How to heat a city…and decarbonise it using heat pumps!...by David Boon and Gareth Farr

With only 11 years to go until the first UK emissions target deadline, the race is now on for the UK to reduce its greenhouse gas emissions by 57% by 2030 of 1990 levels. BGS geoscientists, David Boon and Gareth Farr ask ‘How on earth will we do it?’.

Cartoon illustrating the concept of using shallow urban aquifers and
heat pumps in district heat networks.
Credits: City of Cardiff Council/BGS/WDS Green Energy Ltd
In our first blog titled 'How to Heat a City', we announced our intention to install a pilot open loop Groundwater Source Heat Pump (GWHP), as part of an InnovateUK funded feasibility study to better understand how UK shallow aquifers can supply low carbon heating in urban areas. The recently established Cardiff Urban Geo Observatory hosts the GWHP pilot, which is conveniently surrounded by a world class groundwater monitoring network with over 100 temperature sensors in 60 boreholes, providing high resolution baseline data. Groundwater in urban areas can be slightly warmer than rural areas, due to the ‘subsurface Urban Heat Island effect’, and this human footprint actually makes heat pumps run more efficiently.

The pilot GWHP scheme is a collaboration between WDS Green Energy, City of Cardiff Council and the British Geological Survey. The physical infrastructure comprises two shallow boreholes (~20 m deep) that abstract and simultaneously re-inject shallow groundwater from an ice-age sand and gravel aquifer which underlies much of the city.

The heat pump system works by passing groundwater through a heat exchanger where 2 Kelvin degrees of its thermal energy is transferred to a heat pump which uses a gas phase-change to raise the water temperature to a useable 46oC. The heat pump keeps the inside of the school at a comfortable 22oC using a renewable energy resource that has low carbon emissions and is cheaper to run than the old gas boilers. 

As part of the InnovateUK project we fully instrumented the heat pump system with sensors above and below ground to allow us to follow its long-term environmental impact and energy performance. The project proved this technology could be scaled-up across Cardiff and other UK cities with similar shallow aquifers, where the geology allows.

The GSHP pilot plant room and associated monitoring and data telemetry. (Credit: BGS-UKRI)
Shallow aquifers can be a super-efficient way to run a heat pump as the borehole pumps do not require much energy to lift the water compared with deeper schemes. The energy efficiency of our pilot GSHP system is around 450 %, over four times more efficient than a condensing gas boiler, and is actually saving the council money on its energy bills!  And what about that all important CO2 target? …well after 3 years' the pilot GWHP had reduced the cost of heating with a 35 % reduction in CO2 emissions from the school overall.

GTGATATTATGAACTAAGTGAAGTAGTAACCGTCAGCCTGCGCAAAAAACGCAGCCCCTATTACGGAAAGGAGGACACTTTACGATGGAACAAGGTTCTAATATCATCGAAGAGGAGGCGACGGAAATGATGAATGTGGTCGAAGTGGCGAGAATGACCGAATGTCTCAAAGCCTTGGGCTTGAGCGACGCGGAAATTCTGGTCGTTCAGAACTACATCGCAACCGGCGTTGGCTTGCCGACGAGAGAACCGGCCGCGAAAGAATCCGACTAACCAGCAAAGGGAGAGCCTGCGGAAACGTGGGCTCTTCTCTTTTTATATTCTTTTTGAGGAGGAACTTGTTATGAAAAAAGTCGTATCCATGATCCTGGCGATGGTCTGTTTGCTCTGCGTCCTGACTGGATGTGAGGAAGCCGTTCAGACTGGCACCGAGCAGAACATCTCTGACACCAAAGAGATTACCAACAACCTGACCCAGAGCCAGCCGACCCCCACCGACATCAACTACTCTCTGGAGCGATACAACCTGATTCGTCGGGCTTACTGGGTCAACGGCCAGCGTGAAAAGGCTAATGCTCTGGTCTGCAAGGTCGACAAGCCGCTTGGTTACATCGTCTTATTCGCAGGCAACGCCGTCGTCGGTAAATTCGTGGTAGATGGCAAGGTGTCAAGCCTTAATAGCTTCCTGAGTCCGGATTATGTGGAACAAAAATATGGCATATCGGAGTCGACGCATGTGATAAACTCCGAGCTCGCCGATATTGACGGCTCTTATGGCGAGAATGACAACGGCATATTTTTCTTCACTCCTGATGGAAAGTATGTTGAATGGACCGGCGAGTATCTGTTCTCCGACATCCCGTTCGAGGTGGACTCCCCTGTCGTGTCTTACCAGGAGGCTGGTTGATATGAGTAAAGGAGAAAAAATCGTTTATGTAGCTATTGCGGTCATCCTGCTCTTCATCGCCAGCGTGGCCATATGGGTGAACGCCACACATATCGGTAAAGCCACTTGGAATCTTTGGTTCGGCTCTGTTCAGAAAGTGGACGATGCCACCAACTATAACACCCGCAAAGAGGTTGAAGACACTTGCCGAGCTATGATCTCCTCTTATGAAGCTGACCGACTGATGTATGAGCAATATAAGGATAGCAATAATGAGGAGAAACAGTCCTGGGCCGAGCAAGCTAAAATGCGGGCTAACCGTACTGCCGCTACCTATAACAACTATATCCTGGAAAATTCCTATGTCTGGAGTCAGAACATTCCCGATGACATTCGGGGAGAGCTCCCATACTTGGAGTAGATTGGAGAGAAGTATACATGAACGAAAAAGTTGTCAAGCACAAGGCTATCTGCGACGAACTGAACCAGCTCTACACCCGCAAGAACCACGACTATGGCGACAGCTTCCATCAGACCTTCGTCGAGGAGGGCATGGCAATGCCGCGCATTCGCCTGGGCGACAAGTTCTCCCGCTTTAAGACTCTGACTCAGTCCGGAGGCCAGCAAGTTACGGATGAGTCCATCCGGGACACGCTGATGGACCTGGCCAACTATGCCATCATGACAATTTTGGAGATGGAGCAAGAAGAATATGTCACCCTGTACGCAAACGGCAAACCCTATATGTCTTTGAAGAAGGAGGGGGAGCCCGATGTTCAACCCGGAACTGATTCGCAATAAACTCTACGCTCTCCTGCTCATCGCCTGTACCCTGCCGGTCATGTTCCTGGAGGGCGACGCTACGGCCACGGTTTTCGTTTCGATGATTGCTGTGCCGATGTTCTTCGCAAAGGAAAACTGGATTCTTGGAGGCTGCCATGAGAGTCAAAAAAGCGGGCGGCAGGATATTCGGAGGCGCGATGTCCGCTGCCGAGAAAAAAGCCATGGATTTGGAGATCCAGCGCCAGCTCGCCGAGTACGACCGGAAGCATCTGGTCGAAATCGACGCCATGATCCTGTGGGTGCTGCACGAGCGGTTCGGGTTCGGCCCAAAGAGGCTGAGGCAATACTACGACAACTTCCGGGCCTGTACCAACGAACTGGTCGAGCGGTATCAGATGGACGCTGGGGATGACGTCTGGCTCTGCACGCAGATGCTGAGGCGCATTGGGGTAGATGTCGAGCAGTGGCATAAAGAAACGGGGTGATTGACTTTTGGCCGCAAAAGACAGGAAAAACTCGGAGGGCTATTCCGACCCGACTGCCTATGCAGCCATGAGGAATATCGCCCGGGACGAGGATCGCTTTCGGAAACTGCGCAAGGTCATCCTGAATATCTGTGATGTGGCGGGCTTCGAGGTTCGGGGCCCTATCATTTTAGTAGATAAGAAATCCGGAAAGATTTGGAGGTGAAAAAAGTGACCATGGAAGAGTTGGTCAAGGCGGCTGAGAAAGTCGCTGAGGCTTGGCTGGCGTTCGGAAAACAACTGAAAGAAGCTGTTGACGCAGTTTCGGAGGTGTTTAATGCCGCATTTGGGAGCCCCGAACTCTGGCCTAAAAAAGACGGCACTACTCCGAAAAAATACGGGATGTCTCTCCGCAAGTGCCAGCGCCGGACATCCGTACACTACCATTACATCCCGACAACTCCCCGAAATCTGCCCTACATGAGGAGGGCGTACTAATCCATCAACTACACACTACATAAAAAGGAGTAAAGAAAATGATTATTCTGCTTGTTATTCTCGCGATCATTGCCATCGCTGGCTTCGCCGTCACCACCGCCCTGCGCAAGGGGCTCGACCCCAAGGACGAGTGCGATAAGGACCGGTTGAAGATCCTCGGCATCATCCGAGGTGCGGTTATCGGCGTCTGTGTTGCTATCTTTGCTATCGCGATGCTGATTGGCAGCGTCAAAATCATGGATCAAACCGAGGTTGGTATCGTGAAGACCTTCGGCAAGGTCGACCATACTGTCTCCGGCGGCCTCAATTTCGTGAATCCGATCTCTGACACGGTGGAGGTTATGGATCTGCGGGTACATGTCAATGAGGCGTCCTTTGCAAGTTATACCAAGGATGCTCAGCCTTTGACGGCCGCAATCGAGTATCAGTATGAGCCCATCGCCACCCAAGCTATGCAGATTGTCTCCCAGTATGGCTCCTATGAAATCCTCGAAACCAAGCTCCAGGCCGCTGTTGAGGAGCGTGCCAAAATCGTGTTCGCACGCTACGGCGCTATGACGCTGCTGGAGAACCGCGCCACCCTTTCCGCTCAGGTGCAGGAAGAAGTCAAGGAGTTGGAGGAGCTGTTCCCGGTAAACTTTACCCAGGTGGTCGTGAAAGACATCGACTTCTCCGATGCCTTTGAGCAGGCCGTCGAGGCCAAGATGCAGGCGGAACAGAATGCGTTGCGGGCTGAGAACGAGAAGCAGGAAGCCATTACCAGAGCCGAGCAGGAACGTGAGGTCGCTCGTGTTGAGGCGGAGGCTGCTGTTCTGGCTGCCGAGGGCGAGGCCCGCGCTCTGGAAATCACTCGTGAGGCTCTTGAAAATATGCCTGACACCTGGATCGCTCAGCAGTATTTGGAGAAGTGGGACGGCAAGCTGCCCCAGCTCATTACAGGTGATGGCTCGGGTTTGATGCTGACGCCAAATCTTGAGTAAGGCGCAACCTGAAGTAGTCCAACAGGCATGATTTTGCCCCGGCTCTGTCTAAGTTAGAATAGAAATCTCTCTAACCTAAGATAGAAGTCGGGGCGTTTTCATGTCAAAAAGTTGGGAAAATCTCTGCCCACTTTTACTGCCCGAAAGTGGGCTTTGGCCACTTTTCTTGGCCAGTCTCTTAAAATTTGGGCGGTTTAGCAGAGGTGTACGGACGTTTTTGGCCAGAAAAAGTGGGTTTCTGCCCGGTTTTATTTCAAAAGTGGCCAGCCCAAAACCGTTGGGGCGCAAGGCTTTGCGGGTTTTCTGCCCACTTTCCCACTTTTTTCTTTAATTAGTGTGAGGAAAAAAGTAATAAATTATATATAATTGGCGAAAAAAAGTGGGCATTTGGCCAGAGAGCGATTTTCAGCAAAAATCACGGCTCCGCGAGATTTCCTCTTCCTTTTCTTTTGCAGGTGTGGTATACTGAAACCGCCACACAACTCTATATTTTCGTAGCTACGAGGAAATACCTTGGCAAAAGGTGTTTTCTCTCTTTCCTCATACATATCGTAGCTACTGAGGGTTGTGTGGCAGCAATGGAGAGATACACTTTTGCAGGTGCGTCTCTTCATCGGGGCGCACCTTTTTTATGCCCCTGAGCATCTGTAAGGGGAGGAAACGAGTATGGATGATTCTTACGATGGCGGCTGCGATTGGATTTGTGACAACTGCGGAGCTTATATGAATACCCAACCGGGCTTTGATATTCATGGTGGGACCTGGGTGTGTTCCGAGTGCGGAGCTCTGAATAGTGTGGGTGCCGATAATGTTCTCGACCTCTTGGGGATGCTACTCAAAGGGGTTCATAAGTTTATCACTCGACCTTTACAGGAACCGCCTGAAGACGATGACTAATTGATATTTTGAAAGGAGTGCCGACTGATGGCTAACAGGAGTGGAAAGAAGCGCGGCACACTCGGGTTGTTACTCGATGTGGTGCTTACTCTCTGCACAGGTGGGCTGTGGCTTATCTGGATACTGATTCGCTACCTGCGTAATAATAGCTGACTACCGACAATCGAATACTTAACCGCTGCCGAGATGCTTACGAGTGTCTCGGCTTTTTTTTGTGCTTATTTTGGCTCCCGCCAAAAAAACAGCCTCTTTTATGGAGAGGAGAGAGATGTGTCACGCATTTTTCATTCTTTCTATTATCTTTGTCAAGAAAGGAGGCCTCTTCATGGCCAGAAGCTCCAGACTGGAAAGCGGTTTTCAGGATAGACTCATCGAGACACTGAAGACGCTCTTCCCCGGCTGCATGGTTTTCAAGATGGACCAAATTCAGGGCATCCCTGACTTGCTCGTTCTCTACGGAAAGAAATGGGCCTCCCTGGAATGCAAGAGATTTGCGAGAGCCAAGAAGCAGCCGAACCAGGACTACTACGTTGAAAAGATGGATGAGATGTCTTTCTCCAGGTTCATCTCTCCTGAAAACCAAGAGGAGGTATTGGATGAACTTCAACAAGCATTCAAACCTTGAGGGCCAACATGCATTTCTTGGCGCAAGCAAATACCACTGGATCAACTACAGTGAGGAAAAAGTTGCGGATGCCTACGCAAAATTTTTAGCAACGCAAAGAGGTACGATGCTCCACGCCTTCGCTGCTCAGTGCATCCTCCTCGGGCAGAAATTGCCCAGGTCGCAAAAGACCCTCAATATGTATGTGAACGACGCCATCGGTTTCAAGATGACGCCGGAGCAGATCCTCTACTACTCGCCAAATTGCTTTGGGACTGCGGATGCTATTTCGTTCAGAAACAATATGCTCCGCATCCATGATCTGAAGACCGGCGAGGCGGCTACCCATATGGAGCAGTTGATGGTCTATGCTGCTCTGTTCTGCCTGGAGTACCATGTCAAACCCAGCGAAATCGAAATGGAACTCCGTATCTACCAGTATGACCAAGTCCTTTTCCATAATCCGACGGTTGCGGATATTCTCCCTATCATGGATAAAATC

The project has also had impact on energy policy in Welsh Government and was featured as a case study in a recent National Assembly for Wales Low Carbon Heat Research Briefing. The Cardiff Urban Geo-Observatory, which includes the heat pump monitoring pilot, has also been selected along with the Glasgow UKGEOS site as a pilot area for a new 3-year EU GeoERA project called MUSE (Managing Urban Shallow Geothermal Energy), and as a European Plate Observing System (EPOS) site.

CO2 emissions reductions resulting from switching from a gas boiler to a
shallow groundwater source heat pump.
Data courtesy of Cardiff City Council.
We will continue to monitor the environmental impact of the scheme on the aquifer source, and the BGS Geothermal Team is keen to support other UK cities in their journey to explore their range of geothermal resources. The project has also attracted lots of interest from industry keeping the project’s Principal Investigator, David Boon, busy giving presentations to stakeholders such as the IEA Heat Pump Technologies Annex 52 meeting in London in September 2018, seminars for Construction Excellence Wales and APSE Energy. The research findings will feature in a new CIBSE Code Of Practice (CP3) and in peer-reviewed papers.

Although open-loop ground source heat exchangers are not suitable in all geological environments, we have been working to understand the wider 3D geological and hydrogeological settings at a city-scale, with the release of a 3D superficial geology model of Cardiff. This evidence will allow better ‘above’ and ‘below-ground’ planning and regulation, and will (we hope) stimulate market growth in renewable energy systems and supply chains.  More demonstration projects like this are needed to improve the image and public perception of renewables. Local authorities can invest in renewable energy such as heat pumps using interest-free Government-backed finance schemes like the SALIX finance and the Renewable Heat Incentive (RHI) scheme. Case studies such as ours can give society and business the confidence to invest in shallow geothermal technologies to accelerate the energy transition.

Acknowledgements
David Boon and Gareth Farr have jointly managed and overseen the creation of the Cardiff Urban Geo Observatory (2014 – 2018).  The project has evolved naturally out of City Region Geoscience project (under former Chief Geologist Wales, Dave Schofield), the 2015 InnovateUK feasibility project (led by David Boon), and by listening to local stakeholders in Wales. Massive thanks go out to the project team: Ashley Patton, David Schofield, Alan Holden, Rhian Kendall, Laura James, Steve Thorpe, Corinna Abesser, Johanna Scheidegger, Jon Busby, Susanne Self, BGS Dando Drilling Facility, and others. Key partners are Cardiff Harbour Authority, City of Cardiff Council, WDS Green Energy, David Tucker (Nu Vision Energy (Wales)), and Innovate UK/ BEIS. @BGSWales

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